Another was a story claiming that it was “utterly dishonest” for Amber Rudd, former Work and Pensions Secretary, to say the Attorney General’s legal advice on prorogation of Parliament had been withheld from her.
Rudd, who is now leaving Parliament, claims, surely believably, that the reason for her resignation had been the Government’s repeated refusal to allow her to see the full advice.
Yet a “government source” was, in affect, allowed to call her a liar.
Then there was the direct lie that the Yellowhammer report on the short-term impact of No-Deal Brexit was an old document when it simply wasn’t.
Perhaps the most telling example is what happened in the Boris Johnson three-letter trick to the EU.
There was Downing Street speculation that Number 10 had found a way round having to implement the Benn Act requiring an extension, by sending one letter to comply with the law and others countermanding the original – a manoeuvre of dubious legal significance.
As Oborne argues, the real story that Saturday night was that Johnson had lost and had been forced to comply with the Benn requirement after repeatedly saying he would not do so.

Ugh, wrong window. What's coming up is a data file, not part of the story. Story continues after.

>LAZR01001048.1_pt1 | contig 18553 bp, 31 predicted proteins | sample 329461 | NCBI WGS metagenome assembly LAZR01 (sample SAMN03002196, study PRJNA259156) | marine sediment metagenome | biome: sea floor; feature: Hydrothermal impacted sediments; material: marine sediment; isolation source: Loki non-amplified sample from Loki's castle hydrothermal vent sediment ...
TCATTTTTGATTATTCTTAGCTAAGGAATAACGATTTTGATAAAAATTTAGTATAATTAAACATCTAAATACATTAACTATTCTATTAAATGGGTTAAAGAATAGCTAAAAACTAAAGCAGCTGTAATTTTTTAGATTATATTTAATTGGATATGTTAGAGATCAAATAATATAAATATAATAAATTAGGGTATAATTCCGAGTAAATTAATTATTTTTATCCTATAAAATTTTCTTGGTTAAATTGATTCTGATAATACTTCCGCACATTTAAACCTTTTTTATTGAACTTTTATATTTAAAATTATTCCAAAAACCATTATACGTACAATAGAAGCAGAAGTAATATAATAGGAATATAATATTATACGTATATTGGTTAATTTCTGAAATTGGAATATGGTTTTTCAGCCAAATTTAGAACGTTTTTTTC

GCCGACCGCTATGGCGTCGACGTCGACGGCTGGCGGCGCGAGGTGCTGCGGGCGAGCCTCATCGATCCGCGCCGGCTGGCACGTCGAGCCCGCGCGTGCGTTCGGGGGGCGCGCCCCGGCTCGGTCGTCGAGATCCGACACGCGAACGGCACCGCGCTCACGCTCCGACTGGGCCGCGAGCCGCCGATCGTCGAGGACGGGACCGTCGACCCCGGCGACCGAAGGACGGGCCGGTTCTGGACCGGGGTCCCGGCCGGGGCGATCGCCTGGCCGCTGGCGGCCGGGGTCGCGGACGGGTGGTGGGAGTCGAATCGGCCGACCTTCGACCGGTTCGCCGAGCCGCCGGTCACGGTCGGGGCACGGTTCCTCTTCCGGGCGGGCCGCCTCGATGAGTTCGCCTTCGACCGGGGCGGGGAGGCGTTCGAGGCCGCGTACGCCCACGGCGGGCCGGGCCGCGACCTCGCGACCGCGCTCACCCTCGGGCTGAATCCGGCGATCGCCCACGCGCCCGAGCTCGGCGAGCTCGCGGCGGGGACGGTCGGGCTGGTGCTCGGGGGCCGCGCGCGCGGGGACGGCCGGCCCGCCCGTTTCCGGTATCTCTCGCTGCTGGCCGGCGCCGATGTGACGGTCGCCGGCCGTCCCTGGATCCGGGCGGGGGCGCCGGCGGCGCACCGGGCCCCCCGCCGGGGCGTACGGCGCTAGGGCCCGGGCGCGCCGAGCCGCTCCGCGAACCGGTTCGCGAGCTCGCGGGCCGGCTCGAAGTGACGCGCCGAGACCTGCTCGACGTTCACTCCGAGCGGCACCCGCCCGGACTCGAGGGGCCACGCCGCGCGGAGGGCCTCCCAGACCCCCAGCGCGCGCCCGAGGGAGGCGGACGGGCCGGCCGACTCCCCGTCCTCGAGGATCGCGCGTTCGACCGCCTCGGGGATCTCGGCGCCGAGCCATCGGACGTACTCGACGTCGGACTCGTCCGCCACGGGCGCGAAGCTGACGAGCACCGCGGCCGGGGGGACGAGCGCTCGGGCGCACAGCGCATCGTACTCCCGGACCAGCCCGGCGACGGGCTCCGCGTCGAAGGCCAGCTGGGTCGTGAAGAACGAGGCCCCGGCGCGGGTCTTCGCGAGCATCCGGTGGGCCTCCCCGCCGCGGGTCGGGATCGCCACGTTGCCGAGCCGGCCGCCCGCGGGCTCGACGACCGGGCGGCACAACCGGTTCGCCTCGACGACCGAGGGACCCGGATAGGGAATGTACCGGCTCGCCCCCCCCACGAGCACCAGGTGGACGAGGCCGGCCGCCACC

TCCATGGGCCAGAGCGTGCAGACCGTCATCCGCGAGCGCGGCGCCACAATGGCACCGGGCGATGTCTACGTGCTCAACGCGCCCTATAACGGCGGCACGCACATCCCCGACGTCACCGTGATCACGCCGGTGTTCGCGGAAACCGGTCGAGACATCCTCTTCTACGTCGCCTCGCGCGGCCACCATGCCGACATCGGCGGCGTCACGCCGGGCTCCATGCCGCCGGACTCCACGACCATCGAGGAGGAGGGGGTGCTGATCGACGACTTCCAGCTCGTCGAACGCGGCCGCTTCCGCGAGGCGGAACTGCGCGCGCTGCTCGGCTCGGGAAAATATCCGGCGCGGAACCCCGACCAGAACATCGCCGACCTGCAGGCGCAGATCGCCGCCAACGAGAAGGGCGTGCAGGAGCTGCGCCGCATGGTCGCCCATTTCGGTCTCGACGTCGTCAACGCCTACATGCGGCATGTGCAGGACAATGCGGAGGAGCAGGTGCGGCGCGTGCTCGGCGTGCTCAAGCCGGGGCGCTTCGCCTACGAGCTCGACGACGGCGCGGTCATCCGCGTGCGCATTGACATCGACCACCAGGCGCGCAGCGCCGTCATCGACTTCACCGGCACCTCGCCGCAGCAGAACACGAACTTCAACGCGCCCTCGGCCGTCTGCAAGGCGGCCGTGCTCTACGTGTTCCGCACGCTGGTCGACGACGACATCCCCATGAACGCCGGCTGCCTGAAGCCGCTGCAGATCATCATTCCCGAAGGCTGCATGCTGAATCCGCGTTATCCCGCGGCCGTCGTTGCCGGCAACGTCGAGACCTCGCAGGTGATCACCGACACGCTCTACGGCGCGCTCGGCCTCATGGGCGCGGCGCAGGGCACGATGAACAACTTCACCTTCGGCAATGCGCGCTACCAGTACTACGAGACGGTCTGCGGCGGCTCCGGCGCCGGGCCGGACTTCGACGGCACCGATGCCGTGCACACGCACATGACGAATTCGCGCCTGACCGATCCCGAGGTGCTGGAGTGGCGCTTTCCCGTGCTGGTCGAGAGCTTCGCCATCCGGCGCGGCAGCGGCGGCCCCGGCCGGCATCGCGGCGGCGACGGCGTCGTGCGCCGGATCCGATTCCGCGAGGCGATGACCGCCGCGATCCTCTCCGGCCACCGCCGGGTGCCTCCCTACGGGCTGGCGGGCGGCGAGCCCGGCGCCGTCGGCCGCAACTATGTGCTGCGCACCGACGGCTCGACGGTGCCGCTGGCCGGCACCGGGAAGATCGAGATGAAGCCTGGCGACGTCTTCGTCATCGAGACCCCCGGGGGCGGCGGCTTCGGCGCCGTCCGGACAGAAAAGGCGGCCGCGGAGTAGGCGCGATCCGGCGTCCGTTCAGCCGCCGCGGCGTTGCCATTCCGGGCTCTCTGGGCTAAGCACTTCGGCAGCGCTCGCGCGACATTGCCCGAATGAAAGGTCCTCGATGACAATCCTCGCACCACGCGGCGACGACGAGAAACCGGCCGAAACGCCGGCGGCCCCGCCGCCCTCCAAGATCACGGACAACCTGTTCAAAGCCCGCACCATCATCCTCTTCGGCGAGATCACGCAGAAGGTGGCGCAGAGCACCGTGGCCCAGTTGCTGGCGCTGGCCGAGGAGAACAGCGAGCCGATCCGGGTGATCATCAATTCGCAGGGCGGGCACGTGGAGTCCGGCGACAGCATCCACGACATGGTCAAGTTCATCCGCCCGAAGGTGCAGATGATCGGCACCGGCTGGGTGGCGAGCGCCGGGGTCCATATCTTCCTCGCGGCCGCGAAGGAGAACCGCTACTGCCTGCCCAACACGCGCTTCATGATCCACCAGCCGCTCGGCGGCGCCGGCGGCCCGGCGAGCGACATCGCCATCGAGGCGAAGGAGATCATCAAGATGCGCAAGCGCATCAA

Journalists and broadcasters accepted the Downing Street briefing that Johnson had managed to stick two fingers up to the Benn Act.
As George Parker of the Financial Times noted: “Brilliant work by the @BorisJohnson press team last night, turning a Commons defeat and the PM having to ask for a Brexit delay into front page headlines about his defiant “three letter trick.”
The journalists involved have defended themselves against what Oborne calls “client journalism” and there is a fine line between being misled and accurately reporting what is being said.
The Dominic Cummings press operation does seem unusually blatant and cares little whether facts or falsehoods are being disseminated.
The only antidote is greater scepticism from political journalists and a willingness to break the vow of masonic silence by naming those officials who wilfully and deliberately mislead journalists and the public.
In the meantime the pressing need is for Peter Oborne to find a more congenial perch for his work, perhaps on The Times?